Whatever Novak's role, source of Plame leak must be revealed

I disagree with Pat M. Holt's analysis of the Plame controversy ("Plame leak is not journalism's sin," March 3).

Most leaks of government information are not violations of the law. The leak of Plame's identity perhaps was a violation.

Robert Novak was more than simply "the messenger," to use Mr. Holt's term. He facilitated the disclosure of the protected information and in the process hid the identity of the possible lawbreaker.

Mr. Novak wittingly or unwittingly drove the getaway car. Why should the identity of the passenger be protected?
Michael Curry
Austin, Texas

Overhaul Pakistan's judicial system

The March 2 article "Pakistani religious law challenged" is thought provoking. It is not just a law that needs to be changed in Pakistan. Islam, according to most scholars, is a religion and a way of life. In Pakistan, it is a state-sponsored ideology. The website of the Islamic Republic of Pakistan provides information on the country's Council for Islamic Ideology. Pakistan also has a Federal Sharia Court, which has jurisdiction over the entire country. The council and sharia court need to be abolished if future travesties of justice are to be avoided.
Prof. Arun Khanna
Butler University

Ending death penalty helps quell violence

Regarding the March 3 editorial "A Step to End Death Penalty": Bravo for a fine editorial applauding the Supreme Court decision against the death penalty for minors. Advocates of the death penalty have often argued its importance as a deterrent, without thinking about how such an act actually encourages an atmosphere where killing can be considered an acceptable option in a problem situation.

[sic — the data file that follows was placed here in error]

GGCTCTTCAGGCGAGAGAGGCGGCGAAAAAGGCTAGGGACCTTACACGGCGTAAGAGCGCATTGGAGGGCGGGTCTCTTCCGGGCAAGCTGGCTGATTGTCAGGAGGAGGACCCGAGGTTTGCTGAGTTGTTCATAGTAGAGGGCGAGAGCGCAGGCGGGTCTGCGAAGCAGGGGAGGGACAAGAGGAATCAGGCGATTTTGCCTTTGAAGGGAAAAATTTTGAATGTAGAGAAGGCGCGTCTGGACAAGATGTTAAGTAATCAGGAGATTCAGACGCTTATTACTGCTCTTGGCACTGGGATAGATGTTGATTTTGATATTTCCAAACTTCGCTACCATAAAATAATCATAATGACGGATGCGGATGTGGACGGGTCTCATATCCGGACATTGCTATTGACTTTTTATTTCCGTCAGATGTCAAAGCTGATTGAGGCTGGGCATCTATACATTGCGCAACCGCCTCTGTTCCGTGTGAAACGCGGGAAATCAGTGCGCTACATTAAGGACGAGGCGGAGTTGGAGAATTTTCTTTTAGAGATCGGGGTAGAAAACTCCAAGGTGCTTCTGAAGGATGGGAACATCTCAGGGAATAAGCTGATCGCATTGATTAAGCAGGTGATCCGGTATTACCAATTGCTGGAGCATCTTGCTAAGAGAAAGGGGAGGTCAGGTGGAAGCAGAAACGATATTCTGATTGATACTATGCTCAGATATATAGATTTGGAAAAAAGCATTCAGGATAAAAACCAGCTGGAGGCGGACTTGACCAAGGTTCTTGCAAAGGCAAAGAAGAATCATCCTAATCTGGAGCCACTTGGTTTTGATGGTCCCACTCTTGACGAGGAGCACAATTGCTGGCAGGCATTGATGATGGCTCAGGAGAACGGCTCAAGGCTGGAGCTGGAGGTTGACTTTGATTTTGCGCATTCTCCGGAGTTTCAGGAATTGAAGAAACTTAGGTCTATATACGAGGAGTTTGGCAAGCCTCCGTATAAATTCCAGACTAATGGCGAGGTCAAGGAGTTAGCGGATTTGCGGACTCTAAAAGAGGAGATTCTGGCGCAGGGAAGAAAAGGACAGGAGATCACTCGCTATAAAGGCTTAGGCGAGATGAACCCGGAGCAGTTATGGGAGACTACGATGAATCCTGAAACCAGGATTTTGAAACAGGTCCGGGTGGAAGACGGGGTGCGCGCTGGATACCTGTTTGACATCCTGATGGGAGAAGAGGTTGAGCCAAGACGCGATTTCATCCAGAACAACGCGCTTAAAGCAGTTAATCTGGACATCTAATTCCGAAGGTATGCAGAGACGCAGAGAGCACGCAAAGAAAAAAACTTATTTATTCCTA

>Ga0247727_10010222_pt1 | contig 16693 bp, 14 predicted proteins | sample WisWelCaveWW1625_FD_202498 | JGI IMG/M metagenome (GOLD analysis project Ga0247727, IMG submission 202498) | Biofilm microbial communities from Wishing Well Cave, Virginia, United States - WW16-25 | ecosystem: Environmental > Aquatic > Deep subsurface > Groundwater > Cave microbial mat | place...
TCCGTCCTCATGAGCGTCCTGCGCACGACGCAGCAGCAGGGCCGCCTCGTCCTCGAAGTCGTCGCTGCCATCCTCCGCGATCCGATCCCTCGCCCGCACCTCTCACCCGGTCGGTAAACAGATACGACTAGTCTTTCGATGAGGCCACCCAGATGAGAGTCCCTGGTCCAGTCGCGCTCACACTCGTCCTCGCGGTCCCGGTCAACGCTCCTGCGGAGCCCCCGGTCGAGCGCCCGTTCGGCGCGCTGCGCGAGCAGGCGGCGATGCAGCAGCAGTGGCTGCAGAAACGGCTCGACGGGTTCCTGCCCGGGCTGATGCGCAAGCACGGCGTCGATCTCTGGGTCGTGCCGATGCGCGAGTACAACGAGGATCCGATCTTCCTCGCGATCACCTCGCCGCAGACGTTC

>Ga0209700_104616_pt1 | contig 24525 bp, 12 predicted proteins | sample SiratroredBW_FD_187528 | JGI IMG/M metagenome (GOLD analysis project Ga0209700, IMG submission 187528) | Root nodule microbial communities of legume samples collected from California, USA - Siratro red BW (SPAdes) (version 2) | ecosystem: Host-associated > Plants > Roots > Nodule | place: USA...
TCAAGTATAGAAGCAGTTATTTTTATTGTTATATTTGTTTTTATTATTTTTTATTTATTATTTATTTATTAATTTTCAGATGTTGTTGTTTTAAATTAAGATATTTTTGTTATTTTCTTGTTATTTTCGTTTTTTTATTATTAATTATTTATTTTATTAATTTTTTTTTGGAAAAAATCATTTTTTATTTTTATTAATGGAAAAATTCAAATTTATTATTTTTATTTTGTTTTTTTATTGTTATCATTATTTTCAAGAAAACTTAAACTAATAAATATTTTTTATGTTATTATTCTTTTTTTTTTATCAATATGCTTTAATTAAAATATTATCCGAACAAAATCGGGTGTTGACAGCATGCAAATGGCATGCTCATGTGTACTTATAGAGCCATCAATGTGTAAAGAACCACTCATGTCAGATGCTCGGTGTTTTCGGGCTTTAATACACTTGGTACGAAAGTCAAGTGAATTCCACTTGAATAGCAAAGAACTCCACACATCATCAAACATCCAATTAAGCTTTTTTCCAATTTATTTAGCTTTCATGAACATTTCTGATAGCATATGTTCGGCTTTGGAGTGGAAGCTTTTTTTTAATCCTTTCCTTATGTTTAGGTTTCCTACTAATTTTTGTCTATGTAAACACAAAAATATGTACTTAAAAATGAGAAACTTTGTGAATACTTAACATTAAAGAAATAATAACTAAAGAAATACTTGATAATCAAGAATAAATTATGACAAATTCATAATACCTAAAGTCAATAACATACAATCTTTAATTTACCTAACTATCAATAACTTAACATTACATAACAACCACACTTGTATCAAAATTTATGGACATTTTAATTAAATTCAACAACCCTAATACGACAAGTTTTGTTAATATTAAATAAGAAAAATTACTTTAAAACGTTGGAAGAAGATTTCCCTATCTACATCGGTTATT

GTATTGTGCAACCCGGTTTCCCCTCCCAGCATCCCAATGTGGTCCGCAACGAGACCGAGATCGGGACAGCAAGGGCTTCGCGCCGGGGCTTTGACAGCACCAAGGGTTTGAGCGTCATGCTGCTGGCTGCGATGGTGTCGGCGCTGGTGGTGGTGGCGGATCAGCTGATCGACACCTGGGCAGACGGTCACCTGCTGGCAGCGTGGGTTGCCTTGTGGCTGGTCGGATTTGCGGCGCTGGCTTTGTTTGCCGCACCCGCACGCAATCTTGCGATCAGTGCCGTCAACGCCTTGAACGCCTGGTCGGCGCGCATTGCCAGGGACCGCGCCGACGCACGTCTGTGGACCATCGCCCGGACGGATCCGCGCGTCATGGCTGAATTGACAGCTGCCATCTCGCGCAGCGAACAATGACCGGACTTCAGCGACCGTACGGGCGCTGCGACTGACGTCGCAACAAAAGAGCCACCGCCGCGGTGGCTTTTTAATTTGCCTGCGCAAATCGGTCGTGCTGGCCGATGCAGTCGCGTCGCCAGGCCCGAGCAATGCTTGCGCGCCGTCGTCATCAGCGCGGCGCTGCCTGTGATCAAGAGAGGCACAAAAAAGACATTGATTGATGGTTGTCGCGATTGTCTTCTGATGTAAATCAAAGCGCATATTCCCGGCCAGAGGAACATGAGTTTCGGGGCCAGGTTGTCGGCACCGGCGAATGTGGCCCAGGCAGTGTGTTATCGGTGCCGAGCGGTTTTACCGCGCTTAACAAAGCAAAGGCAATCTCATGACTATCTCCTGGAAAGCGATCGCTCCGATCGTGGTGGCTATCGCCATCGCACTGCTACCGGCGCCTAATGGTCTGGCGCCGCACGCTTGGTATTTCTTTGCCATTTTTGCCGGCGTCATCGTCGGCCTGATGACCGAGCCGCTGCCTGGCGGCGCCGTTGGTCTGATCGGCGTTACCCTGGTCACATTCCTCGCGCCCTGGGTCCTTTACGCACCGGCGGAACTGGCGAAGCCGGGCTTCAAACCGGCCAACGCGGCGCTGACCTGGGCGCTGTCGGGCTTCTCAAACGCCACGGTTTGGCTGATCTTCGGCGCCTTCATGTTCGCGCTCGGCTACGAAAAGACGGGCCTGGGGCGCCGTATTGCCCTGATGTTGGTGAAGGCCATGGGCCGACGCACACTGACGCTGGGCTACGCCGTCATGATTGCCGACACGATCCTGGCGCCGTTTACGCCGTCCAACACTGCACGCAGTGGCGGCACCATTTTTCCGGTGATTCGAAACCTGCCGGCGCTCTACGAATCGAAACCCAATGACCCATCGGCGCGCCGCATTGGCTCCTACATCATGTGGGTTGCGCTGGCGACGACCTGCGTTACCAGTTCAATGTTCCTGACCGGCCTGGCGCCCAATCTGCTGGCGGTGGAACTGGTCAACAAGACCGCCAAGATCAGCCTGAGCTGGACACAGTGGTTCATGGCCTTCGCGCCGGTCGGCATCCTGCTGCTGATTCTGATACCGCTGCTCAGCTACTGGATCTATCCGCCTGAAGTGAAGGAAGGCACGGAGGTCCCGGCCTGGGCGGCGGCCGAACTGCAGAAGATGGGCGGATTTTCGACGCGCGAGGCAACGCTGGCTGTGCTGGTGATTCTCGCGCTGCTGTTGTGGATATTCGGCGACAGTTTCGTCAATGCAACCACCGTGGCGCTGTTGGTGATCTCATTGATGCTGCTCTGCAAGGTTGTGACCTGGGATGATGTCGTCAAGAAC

Certainly our best hope for overcoming the problem of violence in our world is in first agreeing that the intentional taking of human life is never legitimate. Let's hope the Court's decision will help us make some desperately needed progress in that direction.
Scott Laningham
Leander, Texas

Give pit bulls a shot at reformation

Regarding the March 2 piece "Pit bulls can't shake bad rap": I was pleased to read the comments of those defending this complex canine, but the story left out the "bad" pit's potential for change.

I learned this the hard way when I was attacked on my roller skates by two menacing pit bulls. It was the scariest event of my life as I desperately fought off a sustained attack, finally to be rescued by a female passerby who, unlike all the men hiding in their cars, bravely risked her life for mine.

Counter to common sense, I decided to give these two another chance. One was killed before I could intervene, but the other I sprang from the pound with a plan for rehab.

It was all kisses and wags and we became fast friends. Soon this demon dog was pulling me all over town on the same skates I'd been attacked on! It was this experience that has convinced me that it's never too late to rehabilitate. These amazing, loyal, loving dogs can and will come back from the brink and they deserve a break.
Matt Rossell
Northwest outreach coordinator, In Defense of Animals
Portland, Ore.

Huge market for normal-sized clothes

Regarding the Feb. 24 article "Which came first, thin women or tiny sizes?": Am I the only one who wonders why designers and clothing manufacturers don't seize the opportunity to make lots of money by catering to normal-sized people? It shouldn't be about the clothes - it should be about the people wearing them.
Annelies Kamran
Brookhaven, N.Y.

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